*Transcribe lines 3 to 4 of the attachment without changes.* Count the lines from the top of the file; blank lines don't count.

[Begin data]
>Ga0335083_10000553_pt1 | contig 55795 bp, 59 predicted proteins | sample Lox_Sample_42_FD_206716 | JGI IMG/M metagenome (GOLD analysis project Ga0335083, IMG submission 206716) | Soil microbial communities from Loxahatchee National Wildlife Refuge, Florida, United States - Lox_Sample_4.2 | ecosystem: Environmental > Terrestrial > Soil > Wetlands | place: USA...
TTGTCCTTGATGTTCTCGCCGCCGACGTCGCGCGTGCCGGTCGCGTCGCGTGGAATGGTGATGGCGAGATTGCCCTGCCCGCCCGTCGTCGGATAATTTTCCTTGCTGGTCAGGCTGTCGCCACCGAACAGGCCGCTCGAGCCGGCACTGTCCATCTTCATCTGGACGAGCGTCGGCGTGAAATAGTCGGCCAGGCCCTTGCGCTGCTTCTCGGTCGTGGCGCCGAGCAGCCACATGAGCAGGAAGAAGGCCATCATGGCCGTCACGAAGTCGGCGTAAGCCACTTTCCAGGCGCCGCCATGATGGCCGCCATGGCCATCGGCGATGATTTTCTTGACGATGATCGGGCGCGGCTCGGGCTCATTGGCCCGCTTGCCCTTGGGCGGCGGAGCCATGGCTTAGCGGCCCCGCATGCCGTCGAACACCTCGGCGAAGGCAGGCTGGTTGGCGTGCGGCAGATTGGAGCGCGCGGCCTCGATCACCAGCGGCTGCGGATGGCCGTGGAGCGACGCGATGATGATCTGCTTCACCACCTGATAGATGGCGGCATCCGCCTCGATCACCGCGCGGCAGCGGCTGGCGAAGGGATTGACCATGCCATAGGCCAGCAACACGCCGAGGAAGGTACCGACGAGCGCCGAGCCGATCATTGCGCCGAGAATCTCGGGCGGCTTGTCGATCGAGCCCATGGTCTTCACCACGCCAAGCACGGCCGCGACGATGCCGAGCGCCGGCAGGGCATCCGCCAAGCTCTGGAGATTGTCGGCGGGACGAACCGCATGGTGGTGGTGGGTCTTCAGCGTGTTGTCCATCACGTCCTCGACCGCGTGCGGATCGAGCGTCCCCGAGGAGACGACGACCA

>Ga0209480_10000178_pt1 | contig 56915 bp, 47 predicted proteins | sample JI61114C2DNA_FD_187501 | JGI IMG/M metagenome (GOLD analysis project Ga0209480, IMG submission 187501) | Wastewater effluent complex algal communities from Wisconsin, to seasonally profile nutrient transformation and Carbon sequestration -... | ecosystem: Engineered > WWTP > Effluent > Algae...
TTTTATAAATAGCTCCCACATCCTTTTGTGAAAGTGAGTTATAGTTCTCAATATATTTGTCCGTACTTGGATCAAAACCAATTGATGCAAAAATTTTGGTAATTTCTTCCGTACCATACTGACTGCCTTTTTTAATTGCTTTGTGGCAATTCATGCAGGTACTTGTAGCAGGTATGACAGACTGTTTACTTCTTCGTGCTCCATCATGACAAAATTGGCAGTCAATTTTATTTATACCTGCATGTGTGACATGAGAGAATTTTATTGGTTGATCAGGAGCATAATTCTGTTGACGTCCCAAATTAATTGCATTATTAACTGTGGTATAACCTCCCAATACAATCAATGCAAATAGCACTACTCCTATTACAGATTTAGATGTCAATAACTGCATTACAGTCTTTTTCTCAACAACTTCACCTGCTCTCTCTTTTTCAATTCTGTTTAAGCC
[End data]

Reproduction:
>Ga0209480_10000178_pt1 | contig 56915 bp, 47 predicted proteins | sample JI61114C2DNA_FD_187501 | JGI IMG/M metagenome (GOLD analysis project Ga0209480, IMG submission 187501) | Wastewater effluent complex algal communities from Wisconsin, to seasonally profile nutrient transformation and Carbon sequestration -... | ecosystem: Engineered > WWTP > Effluent > Algae...
TTTTATAAATAGCTCCCACATCCTTTTGTGAAAGTGAGTTATAGTTCTCAATATATTTGTCCGTACTTGGATCAAAACCAATTGATGCAAAAATTTTGGTAATTTCTTCCGTACCATACTGACTGCCTTTTTTAATTGCTTTGTGGCAATTCATGCAGGTACTTGTAGCAGGTATGACAGACTGTTTACTTCTTCGTGCTCCATCATGACAAAATTGGCAGTCAATTTTATTTATACCTGCATGTGTGACATGAGAGAATTTTATTGGTTGATCAGGAGCATAATTCTGTTGACGTCCCAAATTAATTGCATTATTAACTGTGGTATAACCTCCCAATACAATCAATGCAAATAGCACTACTCCTATTACAGATTTAGATGTCAATAACTGCATTACAGTCTTTTTCTCAACAACTTCACCTGCTCTCTCTTTTTCAATTCTGTTTAAGCC